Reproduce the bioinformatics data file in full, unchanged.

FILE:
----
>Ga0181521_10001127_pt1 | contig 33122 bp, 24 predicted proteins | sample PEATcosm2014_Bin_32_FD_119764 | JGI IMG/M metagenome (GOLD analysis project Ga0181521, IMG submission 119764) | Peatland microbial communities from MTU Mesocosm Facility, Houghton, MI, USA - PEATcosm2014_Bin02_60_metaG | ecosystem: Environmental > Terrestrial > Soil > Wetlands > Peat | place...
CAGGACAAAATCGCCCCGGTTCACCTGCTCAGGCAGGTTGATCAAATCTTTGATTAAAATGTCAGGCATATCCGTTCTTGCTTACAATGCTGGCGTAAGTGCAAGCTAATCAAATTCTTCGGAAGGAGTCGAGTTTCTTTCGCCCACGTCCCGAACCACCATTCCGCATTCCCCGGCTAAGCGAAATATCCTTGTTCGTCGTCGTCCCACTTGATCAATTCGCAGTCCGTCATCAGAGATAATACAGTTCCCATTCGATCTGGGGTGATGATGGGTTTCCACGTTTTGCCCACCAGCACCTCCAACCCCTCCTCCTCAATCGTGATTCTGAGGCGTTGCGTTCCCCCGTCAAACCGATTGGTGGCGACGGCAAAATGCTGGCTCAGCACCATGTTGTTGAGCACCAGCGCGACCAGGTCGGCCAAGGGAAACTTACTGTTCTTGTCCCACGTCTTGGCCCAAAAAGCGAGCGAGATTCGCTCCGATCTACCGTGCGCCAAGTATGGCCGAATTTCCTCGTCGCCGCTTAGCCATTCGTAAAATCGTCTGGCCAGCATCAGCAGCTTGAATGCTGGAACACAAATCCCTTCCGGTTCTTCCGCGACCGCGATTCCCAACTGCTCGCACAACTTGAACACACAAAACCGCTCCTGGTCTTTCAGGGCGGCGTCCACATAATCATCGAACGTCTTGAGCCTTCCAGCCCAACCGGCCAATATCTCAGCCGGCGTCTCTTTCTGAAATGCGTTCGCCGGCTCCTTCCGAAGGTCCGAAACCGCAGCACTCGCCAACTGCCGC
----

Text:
>Ga0181521_10001127_pt1 | contig 33122 bp, 24 predicted proteins | sample PEATcosm2014_Bin_32_FD_119764 | JGI IMG/M metagenome (GOLD analysis project Ga0181521, IMG submission 119764) | Peatland microbial communities from MTU Mesocosm Facility, Houghton, MI, USA - PEATcosm2014_Bin02_60_metaG | ecosystem: Environmental > Terrestrial > Soil > Wetlands > Peat | place...
CAGGACAAAATCGCCCCGGTTCACCTGCTCAGGCAGGTTGATCAAATCTTTGATTAAAATGTCAGGCATATCCGTTCTTGCTTACAATGCTGGCGTAAGTGCAAGCTAATCAAATTCTTCGGAAGGAGTCGAGTTTCTTTCGCCCACGTCCCGAACCACCATTCCGCATTCCCCGGCTAAGCGAAATATCCTTGTTCGTCGTCGTCCCACTTGATCAATTCGCAGTCCGTCATCAGAGATAATACAGTTCCCATTCGATCTGGGGTGATGATGGGTTTCCACGTTTTGCCCACCAGCACCTCCAACCCCTCCTCCTCAATCGTGATTCTGAGGCGTTGCGTTCCCCCGTCAAACCGATTGGTGGCGACGGCAAAATGCTGGCTCAGCACCATGTTGTTGAGCACCAGCGCGACCAGGTCGGCCAAGGGAAACTTACTGTTCTTGTCCCACGTCTTGGCCCAAAAAGCGAGCGAGATTCGCTCCGATCTACCGTGCGCCAAGTATGGCCGAATTTCCTCGTCGCCGCTTAGCCATTCGTAAAATCGTCTGGCCAGCATCAGCAGCTTGAATGCTGGAACACAAATCCCTTCCGGTTCTTCCGCGACCGCGATTCCCAACTGCTCGCACAACTTGAACACACAAAACCGCTCCTGGTCTTTCAGGGCGGCGTCCACATAATCATCGAACGTCTTGAGCCTTCCAGCCCAACCGGCCAATATCTCAGCCGGCGTCTCTTTCTGAAATGCGTTCGCCGGCTCCTTCCGAAGGTCCGAAACCGCAGCACTCGCCAACTGCCGC